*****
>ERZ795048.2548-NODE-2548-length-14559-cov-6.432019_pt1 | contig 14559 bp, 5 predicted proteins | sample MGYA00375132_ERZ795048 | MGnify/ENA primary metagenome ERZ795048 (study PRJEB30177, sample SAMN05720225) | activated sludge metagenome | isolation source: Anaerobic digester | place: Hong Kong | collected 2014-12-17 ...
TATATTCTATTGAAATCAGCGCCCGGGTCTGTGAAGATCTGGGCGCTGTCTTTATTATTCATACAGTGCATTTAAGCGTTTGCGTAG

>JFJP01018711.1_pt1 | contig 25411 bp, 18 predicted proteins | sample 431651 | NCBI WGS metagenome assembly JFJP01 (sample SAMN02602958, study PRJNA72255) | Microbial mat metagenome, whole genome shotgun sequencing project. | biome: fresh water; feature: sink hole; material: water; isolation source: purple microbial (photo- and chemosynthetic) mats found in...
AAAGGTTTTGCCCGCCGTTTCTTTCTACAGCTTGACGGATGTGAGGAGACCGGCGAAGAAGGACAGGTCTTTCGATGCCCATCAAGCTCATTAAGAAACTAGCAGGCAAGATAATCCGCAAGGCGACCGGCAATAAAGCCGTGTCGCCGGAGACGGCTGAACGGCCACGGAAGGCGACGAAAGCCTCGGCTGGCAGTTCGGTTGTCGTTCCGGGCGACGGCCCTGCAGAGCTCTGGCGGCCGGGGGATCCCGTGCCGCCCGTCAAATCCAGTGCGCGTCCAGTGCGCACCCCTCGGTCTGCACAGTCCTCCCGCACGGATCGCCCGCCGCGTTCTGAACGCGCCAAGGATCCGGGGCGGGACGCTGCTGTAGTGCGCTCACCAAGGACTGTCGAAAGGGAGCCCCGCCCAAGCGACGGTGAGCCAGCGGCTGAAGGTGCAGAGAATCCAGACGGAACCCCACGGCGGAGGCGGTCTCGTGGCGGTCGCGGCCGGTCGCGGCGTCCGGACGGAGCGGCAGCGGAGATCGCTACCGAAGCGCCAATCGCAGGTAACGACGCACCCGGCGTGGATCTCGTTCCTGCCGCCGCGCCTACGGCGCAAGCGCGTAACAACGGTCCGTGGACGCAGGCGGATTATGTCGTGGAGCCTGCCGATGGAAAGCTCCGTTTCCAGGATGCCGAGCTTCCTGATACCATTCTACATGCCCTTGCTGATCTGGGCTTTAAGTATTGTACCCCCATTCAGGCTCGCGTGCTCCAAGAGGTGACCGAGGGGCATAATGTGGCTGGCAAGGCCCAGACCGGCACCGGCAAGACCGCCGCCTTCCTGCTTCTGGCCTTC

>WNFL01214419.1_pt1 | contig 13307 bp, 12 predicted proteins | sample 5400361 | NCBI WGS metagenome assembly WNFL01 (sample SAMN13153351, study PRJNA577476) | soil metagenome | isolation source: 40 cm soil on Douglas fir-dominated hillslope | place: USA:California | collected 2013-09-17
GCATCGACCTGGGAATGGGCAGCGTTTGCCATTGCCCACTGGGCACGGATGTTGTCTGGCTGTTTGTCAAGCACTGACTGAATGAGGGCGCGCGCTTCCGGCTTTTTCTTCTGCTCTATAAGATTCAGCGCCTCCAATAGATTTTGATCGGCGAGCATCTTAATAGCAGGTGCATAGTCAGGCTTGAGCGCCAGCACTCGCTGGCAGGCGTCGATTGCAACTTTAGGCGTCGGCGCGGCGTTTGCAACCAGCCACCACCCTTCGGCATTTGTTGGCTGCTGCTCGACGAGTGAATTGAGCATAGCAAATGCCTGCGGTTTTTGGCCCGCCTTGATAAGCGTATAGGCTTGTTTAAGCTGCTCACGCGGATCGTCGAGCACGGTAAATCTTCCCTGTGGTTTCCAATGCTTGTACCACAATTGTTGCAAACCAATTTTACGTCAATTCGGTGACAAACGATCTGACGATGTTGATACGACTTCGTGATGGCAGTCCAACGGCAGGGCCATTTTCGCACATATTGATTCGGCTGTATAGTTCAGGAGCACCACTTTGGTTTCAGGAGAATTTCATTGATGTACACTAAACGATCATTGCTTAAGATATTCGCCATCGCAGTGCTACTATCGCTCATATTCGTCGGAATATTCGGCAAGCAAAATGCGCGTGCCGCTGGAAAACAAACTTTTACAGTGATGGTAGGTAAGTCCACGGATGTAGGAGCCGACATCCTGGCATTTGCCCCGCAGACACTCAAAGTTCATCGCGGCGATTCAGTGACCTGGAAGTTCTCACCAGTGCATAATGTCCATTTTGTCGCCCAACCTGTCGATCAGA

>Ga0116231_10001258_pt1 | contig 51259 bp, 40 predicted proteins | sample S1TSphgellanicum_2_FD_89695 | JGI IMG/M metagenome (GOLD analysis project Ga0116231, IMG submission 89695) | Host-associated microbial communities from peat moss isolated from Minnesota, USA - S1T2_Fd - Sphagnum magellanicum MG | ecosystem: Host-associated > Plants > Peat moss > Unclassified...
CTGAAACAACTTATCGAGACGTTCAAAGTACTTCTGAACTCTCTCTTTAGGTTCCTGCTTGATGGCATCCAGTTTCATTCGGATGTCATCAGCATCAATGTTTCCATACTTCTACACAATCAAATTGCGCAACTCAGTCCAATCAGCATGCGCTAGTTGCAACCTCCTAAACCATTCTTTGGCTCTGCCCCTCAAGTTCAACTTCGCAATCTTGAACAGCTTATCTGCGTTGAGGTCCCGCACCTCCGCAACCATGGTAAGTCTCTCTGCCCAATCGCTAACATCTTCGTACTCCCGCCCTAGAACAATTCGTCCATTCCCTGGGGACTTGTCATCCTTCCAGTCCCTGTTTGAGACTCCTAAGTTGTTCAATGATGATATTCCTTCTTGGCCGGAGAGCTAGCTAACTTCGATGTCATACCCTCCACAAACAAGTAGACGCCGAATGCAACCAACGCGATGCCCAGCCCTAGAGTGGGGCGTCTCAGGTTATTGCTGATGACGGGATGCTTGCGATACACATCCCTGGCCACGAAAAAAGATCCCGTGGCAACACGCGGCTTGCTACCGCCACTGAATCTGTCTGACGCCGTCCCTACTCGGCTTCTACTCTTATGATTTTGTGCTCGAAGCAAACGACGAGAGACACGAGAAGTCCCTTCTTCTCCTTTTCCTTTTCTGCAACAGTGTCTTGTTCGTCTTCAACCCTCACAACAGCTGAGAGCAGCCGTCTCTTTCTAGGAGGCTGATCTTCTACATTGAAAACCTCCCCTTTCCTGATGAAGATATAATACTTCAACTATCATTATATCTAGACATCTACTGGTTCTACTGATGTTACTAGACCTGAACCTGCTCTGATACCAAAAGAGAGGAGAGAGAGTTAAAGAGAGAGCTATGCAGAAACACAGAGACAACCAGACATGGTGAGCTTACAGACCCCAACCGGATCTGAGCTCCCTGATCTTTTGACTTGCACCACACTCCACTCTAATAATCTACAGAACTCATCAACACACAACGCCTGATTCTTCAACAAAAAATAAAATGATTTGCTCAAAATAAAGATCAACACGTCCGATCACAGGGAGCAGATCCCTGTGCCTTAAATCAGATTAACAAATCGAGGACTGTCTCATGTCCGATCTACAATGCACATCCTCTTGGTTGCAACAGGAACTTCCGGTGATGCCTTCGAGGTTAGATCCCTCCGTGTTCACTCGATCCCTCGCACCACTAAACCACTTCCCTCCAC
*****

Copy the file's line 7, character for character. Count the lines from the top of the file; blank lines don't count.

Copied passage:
>Ga0116231_10001258_pt1 | contig 51259 bp, 40 predicted proteins | sample S1TSphgellanicum_2_FD_89695 | JGI IMG/M metagenome (GOLD analysis project Ga0116231, IMG submission 89695) | Host-associated microbial communities from peat moss isolated from Minnesota, USA - S1T2_Fd - Sphagnum magellanicum MG | ecosystem: Host-associated > Plants > Peat moss > Unclassified...